Are fastballs actually getting faster?

I don’t think it will come as a surprise to anyone that I use FanGraphs a lot. It seems that every month, owner David Appelman rolls out some new shiny improvement to the site. Just recently, he gave users the ability to look up splits. But while everybody has been sorting and looking things up, something else has piqued my interest.

I’ve actually been meaning to look into this for a while, but it was the two articles Matthew Carruth posted on Monday that inspired me to finally do this. I want to look at the pitch speeds displayed on the FanGraphs player pages, which are provided by Baseball Info Solutions.

Over the course of this past season, I noticed a change in fastball velocity for a large number of pitchers. Though my evidence was anecdotal, there seemed to be a clear trend of increasing fastball velocity, at least from 2008 to 2009. I decided to look at all pitchers who threw at least 90 innings in a given year, and simply find the average velocity of every pitcher’s fastball. Why 90? Because I said so. The identities of the pitchers in the sample change from year to year, but I don’t think that changes much in this case. Here is the average fastball velocity for pitchers who fit the criteria:

2002: 89.47 mph
2003: 89.31 mph
2004: 89.67 mph
2005: 89.44 mph
2006: 89.88 mph
2007: 89.64 mph
2008: 90.13 mph
2009: 90.67 mph

That’s an increase of one full mile per hour in just two years. I don’t think that there’s some new wave of pitchers who suddenly started throwing really hard the last few years. More likely, it’s a problem with BIS’s data collection. From 2002 (the first year this data is available for) through 2007, the average fastball velocity remained between 89.31 mph and 89.88 mph, a difference of just .57 mph. Said differently, the average fastball velocity from 2002-2007 was 89.57. In just two years, that number increased to 90.67.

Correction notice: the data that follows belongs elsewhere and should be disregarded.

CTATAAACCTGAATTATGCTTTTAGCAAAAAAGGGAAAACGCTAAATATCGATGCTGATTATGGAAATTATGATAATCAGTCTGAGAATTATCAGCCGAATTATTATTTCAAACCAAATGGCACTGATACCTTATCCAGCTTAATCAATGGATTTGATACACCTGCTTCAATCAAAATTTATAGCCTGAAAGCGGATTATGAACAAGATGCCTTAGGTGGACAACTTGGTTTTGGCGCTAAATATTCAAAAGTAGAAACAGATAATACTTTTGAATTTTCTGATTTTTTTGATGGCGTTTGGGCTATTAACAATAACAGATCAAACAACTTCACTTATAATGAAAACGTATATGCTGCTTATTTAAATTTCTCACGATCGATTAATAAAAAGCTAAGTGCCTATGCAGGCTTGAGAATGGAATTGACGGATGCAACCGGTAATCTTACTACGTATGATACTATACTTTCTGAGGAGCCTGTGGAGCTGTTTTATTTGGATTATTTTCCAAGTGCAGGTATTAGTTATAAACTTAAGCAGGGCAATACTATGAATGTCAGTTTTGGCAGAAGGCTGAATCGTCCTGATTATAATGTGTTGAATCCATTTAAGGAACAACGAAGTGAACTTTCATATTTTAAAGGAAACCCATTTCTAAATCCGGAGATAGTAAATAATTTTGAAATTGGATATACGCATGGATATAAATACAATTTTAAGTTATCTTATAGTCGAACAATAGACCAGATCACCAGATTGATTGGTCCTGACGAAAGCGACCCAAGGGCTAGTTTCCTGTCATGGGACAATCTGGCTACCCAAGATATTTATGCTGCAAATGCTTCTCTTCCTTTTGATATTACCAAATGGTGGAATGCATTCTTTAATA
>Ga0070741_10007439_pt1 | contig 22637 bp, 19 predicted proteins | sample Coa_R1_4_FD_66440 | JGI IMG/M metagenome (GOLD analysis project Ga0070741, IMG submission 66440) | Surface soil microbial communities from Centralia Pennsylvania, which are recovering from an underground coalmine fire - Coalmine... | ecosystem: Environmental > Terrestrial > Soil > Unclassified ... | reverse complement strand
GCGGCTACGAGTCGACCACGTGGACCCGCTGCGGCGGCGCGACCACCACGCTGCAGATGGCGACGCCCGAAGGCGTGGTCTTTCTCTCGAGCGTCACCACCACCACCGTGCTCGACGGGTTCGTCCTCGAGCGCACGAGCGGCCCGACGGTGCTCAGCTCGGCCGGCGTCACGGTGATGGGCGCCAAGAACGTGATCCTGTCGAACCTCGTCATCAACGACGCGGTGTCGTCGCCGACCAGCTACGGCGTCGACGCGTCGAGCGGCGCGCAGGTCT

I looked at the same thing for other pitches, and there wasn’t much of anything to be found. Curveballs, changeups, and sliders didn’t show any clear trend like the fastballs did. This leads me to believe that it’s not a problem with the radar guns they’re using, or we’d see a similar trend across all pitches. I have another theory, however. It’s possible that pitch f/x data, which became available throughout the league in 2008, is influencing what BIS puts into its database. Maybe BIS saw that pitch f/x was reading pitches at faster speeds, and decided to “catch up.”

I don’t really have an answer for why this is happening, and I only half-believe my pitch f/x theory. If someone has an explanation for why this sudden change is happening, I’d love to hear it.

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Comments

  1. Adam B. said...

    Is it possible it could be the usage of more young arms? I remember seeing some site/blog show that after a certain number of pitches or innings pitchers would lose x mph off of their velocity. I wish I could remember the numbers, but it’s been too long. You might want to find out the age distributions for the last 3 years and see if controlling for that does anything to the numbers.

  2. Tom M. Tango said...

    There’s 55 feet of measuring space between release and plate with a drop of speed of 10mph.  Unless you confirm how BIS is reporting pitch speeds from video monitors, I don’t know that you can actually say anything about the change.  Every 6 feet of difference is 1mph of difference.  Picking something up at 50 feet or 40 feet will give you enough different results to explain the differences here.

    And, Gameday has changed its reporting location on more than one occasion.

  3. Dan Novick said...